Exploded ASCII Coding


Thread Starter

Jim Cai

Hello everyone,

There is a communication protocol who uses so-called exploded ASCII coding.

Can anyone help to find what exactly it is ?


Greg Goodman

The term may refer to an ASCII string containing the human-readable hex representation of an ASCII text string.

That is, the ASCII string "HELLO" has the hexadecimal representation

0x48 0x45 0x4C 0x4C 0x4F

which is rendered as the ASCII string "48454C4C4F".

This as the representation used by the Modbus ASCII serial protocol, and may be what you're looking for.

Rob Hulsebos

For those who are not up-to-date with the ASCII table, the difference is unclear. So below is the story as I always explain it.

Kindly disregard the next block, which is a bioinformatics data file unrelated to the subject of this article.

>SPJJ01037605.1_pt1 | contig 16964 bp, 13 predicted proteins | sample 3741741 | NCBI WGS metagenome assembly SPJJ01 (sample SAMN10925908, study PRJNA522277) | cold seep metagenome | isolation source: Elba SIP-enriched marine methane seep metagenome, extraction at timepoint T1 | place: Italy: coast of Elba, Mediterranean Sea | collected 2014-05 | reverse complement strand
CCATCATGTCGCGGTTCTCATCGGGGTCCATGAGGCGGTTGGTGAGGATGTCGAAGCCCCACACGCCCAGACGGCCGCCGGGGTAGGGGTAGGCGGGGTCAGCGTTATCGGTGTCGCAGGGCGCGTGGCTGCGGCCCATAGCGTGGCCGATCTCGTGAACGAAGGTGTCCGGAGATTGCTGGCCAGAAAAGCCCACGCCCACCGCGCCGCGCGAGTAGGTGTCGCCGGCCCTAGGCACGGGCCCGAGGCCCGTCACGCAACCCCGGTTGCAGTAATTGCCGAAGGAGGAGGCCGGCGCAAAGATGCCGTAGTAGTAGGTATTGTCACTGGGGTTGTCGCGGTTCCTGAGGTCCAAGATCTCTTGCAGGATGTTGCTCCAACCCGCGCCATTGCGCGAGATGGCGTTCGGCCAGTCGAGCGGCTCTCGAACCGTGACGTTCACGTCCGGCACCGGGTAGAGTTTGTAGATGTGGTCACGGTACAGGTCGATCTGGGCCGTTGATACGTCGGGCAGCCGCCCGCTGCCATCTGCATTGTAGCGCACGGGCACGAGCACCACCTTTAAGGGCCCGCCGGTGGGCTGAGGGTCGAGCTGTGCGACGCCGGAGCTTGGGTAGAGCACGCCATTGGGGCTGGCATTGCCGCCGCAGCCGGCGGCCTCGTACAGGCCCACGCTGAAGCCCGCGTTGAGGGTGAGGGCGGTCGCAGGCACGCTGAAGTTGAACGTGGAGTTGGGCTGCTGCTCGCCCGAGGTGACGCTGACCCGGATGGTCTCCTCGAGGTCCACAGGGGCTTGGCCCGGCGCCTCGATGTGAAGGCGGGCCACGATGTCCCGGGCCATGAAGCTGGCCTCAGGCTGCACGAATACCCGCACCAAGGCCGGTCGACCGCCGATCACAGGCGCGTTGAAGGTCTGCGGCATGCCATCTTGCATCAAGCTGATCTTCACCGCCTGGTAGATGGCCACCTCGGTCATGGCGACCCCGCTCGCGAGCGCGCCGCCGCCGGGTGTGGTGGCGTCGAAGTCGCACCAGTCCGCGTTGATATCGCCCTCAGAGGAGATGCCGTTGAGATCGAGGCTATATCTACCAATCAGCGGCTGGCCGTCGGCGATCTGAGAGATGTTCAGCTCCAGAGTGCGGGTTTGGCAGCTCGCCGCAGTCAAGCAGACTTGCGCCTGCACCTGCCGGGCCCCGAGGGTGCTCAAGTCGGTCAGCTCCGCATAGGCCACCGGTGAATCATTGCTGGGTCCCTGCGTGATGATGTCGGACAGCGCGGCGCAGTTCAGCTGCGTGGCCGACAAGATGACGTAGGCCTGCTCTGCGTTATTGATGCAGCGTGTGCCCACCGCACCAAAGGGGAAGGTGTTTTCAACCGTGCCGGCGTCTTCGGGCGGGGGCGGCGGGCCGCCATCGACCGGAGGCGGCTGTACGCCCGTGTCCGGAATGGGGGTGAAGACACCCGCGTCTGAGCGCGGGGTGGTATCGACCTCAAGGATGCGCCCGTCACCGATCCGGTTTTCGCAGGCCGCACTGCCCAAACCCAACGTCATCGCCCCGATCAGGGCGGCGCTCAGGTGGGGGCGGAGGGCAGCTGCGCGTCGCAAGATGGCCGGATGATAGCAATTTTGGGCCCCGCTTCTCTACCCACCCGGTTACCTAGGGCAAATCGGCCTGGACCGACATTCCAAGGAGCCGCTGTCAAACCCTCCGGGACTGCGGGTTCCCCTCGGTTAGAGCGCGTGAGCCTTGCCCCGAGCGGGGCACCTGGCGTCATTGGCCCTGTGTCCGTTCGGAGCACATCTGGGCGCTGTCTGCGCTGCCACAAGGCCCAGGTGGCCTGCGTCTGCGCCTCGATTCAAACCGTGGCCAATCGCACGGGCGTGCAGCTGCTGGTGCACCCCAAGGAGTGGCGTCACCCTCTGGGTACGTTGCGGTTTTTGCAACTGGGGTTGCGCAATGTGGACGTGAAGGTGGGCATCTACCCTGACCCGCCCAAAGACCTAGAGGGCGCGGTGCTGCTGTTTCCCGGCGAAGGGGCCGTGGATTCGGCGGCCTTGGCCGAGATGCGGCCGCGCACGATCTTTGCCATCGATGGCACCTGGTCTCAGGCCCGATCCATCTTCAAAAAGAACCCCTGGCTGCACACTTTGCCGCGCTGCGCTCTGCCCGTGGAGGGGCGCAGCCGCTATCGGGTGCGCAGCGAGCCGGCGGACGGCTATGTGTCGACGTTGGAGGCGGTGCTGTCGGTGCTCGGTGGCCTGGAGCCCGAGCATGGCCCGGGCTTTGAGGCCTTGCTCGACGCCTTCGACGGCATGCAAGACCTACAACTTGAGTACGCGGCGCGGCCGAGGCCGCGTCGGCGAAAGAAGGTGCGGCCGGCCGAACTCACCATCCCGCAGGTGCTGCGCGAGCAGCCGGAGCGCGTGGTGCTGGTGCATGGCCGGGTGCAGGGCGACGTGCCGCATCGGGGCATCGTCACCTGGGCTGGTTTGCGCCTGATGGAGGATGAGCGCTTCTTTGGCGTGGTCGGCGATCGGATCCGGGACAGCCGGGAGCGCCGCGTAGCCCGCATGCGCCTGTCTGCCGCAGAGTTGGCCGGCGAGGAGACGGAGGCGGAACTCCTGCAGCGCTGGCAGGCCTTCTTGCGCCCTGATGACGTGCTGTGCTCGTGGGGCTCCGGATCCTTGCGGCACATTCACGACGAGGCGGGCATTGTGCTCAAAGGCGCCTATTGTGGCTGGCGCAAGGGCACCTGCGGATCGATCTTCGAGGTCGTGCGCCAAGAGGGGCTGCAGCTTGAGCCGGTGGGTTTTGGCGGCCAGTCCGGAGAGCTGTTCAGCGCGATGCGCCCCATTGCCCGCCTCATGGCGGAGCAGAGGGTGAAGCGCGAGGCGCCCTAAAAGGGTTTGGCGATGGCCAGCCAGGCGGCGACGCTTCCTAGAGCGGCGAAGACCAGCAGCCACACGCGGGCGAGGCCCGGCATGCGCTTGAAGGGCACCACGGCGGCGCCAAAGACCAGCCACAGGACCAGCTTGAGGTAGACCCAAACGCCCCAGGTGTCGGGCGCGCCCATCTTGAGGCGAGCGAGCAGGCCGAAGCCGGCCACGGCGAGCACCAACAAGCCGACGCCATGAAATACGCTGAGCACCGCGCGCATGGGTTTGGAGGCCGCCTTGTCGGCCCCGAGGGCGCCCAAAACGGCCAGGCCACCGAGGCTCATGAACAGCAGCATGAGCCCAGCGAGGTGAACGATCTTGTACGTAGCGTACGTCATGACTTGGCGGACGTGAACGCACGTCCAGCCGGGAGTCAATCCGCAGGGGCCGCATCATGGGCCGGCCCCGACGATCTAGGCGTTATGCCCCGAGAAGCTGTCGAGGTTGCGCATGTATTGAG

Modbus ASCII "explodes" the hex-string to double its size. Each nibble is encoded as another ASCII-character. So, hex "48" (1 byte) becomes ASCII-string "48" (2 bytes), which becomes hex 34 38 (2 bytes), because the ASCII-value for "4" is (hex) 34, and for "8" it is (hex) 38, and so on. The complete "HELLO" (5 bytes) is in hex "48454C4C4F"
which becomes 34 38 34 35 34 63 34 63 34 66 (10 bytes), which shows why Modbus/ASCII is so inefficient...

Rob Hulsebos
Why does Modbus do this? Doesn't that make it's strings non-printable. Actually it seems they would print the hex values instead of the human readable values.